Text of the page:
9to5, National Association of Working Women




Tax ID:


Tax-Exempt Status:


Budget (2021):

Revenue: $6,060,763
Expenses: $4,007,111
Assets: $6,393,972



Co-President and CEO:

Ashley Panelli

Mica Whitfield



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9to5 (also known as 9to5, National Association of Working Women) is a non-profit 501(c)(3) organization founded in 1973 in Boston during the rise of the Women’s Movement by Karen Nussbaum (now head of AFL-CIO affiliate Working America) and Ellen Cassedy.1 The organization focuses its efforts on advocacy towards voters as well as petitioning politicians in support of the labor-union agenda of employer mandates, with a special focus on mandates that affect women.2


In the early 1970s, left-wing activist Karen Nussbaum founded 9to5 to advocate for the labor agenda to and on behalf of women. In 1975, the organization joined with the Service Employees International Union (SEIU), forming SEIU Local 925 and later the SEIU District 925. Nussbaum served as executive director of 9to5 and president of the 925 unions until 1993, when she accepted the position of director of the Women’s Bureau of the Department of Labor under President Bill Clinton.3

The organization allegedly inspired the 1980 Jane Fonda film “9to5” and the song written for the movie. 4

Organization Overview

9to5 is a membership organization of working women. It has expanded from its initial Boston focus and membership into a national organization. It currently has chapters in just five cities: Atlanta, Denver, Los Angeles, Milwaukee, and San Jose; however, the majority of its membership is contained in its “National Action Network,” which claims members and smaller local chapters in every state. 5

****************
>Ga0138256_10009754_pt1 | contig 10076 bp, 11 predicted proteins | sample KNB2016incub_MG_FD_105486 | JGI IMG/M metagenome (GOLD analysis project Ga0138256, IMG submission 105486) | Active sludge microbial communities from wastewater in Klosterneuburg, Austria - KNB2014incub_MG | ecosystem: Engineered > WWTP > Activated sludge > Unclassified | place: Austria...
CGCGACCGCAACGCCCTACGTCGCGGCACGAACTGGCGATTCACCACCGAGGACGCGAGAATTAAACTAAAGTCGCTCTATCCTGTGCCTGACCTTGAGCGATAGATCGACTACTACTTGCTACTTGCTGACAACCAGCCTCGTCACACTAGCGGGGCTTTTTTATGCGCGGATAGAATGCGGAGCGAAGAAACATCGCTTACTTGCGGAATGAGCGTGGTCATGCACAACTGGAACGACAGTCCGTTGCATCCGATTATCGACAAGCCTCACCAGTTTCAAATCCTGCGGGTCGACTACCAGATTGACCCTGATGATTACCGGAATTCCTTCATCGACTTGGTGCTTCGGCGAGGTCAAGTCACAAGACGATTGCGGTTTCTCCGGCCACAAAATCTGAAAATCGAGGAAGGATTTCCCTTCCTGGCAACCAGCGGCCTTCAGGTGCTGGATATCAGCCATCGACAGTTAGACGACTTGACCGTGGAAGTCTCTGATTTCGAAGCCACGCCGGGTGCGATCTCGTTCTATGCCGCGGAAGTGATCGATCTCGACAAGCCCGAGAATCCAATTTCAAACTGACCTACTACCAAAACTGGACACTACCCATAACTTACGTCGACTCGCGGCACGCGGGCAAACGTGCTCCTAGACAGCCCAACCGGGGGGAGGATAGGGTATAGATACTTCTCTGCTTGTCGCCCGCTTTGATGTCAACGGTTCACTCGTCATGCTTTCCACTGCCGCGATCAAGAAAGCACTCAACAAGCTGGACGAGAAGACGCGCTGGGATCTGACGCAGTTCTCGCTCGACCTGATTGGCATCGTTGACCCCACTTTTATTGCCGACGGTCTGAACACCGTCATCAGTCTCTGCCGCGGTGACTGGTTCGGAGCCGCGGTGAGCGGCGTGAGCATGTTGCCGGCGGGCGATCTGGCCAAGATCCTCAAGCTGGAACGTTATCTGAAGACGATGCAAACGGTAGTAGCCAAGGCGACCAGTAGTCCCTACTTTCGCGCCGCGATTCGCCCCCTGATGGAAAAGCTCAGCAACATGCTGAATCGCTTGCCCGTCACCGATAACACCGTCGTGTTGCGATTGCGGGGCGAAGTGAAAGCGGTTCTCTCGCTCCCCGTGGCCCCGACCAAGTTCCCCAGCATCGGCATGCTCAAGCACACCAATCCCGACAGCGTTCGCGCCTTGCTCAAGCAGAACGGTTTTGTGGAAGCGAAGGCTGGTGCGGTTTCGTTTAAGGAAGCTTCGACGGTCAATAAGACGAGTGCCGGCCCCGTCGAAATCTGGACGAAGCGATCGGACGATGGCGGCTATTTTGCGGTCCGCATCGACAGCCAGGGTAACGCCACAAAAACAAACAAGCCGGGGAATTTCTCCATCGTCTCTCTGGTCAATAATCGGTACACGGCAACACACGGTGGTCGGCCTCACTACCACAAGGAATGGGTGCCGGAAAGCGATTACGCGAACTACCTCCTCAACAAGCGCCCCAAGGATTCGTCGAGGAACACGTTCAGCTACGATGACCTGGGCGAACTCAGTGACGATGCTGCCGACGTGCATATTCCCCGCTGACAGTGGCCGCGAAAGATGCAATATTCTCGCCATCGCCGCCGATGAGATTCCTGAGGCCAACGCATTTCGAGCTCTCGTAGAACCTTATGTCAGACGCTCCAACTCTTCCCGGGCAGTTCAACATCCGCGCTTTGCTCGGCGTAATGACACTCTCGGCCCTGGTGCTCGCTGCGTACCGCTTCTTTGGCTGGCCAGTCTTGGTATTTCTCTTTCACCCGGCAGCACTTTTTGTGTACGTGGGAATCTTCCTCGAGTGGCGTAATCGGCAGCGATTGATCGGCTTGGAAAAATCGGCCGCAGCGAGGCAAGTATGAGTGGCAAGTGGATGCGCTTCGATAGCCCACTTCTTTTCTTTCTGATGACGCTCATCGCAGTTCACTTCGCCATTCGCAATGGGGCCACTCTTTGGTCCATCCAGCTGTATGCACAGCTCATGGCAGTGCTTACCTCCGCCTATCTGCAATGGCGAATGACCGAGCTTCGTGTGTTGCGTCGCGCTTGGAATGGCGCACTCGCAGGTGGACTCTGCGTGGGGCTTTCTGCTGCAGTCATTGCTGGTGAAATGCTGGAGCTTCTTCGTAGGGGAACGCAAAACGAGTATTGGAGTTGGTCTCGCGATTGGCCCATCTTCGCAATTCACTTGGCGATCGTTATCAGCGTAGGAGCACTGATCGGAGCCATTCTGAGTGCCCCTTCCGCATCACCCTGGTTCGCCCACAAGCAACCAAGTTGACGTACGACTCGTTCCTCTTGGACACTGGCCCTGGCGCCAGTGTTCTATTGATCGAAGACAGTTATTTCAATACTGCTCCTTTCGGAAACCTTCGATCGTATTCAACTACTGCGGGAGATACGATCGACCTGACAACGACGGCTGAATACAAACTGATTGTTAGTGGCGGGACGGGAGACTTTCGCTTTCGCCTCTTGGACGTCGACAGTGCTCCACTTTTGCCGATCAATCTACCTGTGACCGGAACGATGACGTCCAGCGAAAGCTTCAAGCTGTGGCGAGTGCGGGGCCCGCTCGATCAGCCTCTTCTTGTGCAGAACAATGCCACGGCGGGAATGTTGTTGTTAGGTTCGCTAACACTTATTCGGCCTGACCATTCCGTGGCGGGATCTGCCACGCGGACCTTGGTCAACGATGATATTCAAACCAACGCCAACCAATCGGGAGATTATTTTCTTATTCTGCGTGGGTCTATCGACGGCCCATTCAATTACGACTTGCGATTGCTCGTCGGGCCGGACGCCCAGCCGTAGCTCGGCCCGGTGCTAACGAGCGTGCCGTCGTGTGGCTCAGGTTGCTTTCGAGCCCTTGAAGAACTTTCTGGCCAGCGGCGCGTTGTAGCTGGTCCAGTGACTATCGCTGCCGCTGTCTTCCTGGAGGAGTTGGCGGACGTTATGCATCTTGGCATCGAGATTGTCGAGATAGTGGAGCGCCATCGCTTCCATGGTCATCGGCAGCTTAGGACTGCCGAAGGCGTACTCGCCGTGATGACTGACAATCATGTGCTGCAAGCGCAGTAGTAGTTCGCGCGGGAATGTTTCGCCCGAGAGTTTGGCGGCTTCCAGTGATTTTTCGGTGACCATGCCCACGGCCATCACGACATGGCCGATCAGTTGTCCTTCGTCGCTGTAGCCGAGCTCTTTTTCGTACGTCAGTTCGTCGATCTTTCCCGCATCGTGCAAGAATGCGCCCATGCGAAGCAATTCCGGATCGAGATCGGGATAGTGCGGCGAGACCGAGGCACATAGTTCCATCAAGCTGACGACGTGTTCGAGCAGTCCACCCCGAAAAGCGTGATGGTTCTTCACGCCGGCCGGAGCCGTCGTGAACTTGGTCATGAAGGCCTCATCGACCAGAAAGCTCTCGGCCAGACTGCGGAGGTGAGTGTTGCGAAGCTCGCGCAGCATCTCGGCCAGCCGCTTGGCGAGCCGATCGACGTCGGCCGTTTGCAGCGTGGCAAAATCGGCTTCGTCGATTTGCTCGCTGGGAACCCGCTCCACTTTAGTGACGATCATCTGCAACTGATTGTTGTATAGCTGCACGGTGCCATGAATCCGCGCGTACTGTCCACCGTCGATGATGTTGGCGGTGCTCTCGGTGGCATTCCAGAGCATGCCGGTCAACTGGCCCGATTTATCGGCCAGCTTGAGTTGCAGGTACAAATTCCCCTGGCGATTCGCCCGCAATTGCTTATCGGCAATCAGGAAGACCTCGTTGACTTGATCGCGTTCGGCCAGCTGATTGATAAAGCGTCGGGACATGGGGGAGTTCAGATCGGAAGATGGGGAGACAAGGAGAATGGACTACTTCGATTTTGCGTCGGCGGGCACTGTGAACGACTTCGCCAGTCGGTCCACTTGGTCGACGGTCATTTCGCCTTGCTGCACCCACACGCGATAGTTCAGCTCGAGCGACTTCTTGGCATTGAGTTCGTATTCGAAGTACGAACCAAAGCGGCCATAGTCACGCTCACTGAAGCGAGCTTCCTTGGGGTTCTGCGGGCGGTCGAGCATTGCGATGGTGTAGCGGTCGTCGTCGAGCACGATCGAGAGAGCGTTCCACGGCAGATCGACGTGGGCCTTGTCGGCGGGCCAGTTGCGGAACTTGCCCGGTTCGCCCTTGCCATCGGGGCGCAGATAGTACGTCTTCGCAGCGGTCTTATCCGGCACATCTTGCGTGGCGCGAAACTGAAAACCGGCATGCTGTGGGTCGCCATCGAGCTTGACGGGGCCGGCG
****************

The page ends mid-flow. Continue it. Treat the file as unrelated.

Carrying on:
9to5 receives the majority of its funding from contributions, though a small fraction (around 1%) derives from its offered programming and services. 6 Some major national donors, as listed on their website 7, include:


American Association of University Women

Caring Across Generations

Center for Community Change

Center for Law and Social Policy (CLASP)

Coalition on Human Needs

Family Values at Work

Half in Ten Campaign

Human Rights Watch

Institute for Women’s Policy Research

Interfaith Worker Justice

Jobs With Justice

Lawyers’ Committee for Civil Rights Under Law

Leadership Conference on Civil and Human Rights


National Committee on Pay Equity

National Council for Research on Women

National Domestic Workers Alliance

National Employment Law Project

National Gay & Lesbian Task Force

National Partnership for Women and Families

National Women’s Law Center

Opportunity Agenda

OUR Walmart

Restaurant Opportunities Centers (ROC) United

SAVE for All

Too Small to Fail

Women for Economic Justice

Work Family Strategy Council

Working America



Karen Nussbaum, who co-founded the organization, had been involved in political activism since college. She joined an organization called the Black Panther Support Committee in the late 1960s, participated in the anti-Vietnam War movement and rallies, and participated in a pro-Fidel Castro “Venceremos Brigade” initiative in 1970, which transported hundreds of young Americans to Cuba to interact with Communist revolutionaries.8 In a 2003 interview, Nussbaum described her visit to Cuba in 1970 as “thrilling,” describing it as “a society that was combating racism, that had provided free health and educational care to every person in society, that had reduced income inequality more dramatically than any place else on earth.”9